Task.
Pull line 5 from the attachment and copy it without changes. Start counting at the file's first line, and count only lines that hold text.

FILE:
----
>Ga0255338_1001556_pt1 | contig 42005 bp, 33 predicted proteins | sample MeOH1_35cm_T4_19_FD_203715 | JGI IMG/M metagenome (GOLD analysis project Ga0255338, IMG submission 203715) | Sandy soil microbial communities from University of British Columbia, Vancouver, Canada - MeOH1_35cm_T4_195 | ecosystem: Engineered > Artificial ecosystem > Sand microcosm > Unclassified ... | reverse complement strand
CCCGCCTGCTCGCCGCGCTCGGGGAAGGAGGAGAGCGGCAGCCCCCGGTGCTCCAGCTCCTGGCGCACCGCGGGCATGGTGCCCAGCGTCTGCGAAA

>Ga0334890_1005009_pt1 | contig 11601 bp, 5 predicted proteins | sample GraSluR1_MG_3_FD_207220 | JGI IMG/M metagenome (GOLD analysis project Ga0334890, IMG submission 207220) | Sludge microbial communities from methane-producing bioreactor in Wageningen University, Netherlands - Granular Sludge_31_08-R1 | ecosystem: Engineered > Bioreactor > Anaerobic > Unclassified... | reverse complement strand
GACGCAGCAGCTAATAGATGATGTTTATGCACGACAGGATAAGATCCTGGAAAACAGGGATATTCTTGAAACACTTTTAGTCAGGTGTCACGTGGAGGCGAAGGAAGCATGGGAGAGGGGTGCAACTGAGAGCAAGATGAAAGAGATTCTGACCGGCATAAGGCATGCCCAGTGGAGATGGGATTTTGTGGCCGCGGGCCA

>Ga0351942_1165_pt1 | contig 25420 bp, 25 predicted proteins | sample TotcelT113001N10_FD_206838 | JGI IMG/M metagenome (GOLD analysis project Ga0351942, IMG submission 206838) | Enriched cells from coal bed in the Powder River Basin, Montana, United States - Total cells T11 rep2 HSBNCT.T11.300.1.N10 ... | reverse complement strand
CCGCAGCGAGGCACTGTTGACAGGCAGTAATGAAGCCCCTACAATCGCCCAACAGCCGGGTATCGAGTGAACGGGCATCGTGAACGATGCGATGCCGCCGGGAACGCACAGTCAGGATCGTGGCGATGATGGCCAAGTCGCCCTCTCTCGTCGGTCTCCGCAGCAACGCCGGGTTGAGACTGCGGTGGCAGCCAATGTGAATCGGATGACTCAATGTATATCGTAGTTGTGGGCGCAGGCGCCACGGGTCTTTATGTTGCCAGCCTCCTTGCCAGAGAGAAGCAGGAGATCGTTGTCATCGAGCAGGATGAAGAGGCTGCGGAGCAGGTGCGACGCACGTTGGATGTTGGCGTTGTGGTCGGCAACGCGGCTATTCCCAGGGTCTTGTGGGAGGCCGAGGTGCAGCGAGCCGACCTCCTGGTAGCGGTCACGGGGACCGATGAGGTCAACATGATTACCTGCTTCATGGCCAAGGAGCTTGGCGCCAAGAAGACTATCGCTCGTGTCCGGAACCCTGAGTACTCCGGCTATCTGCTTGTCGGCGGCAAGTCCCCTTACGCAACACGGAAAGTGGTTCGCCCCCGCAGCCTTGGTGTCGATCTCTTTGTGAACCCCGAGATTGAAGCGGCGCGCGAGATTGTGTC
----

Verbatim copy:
>Ga0351942_1165_pt1 | contig 25420 bp, 25 predicted proteins | sample TotcelT113001N10_FD_206838 | JGI IMG/M metagenome (GOLD analysis project Ga0351942, IMG submission 206838) | Enriched cells from coal bed in the Powder River Basin, Montana, United States - Total cells T11 rep2 HSBNCT.T11.300.1.N10 ... | reverse complement strand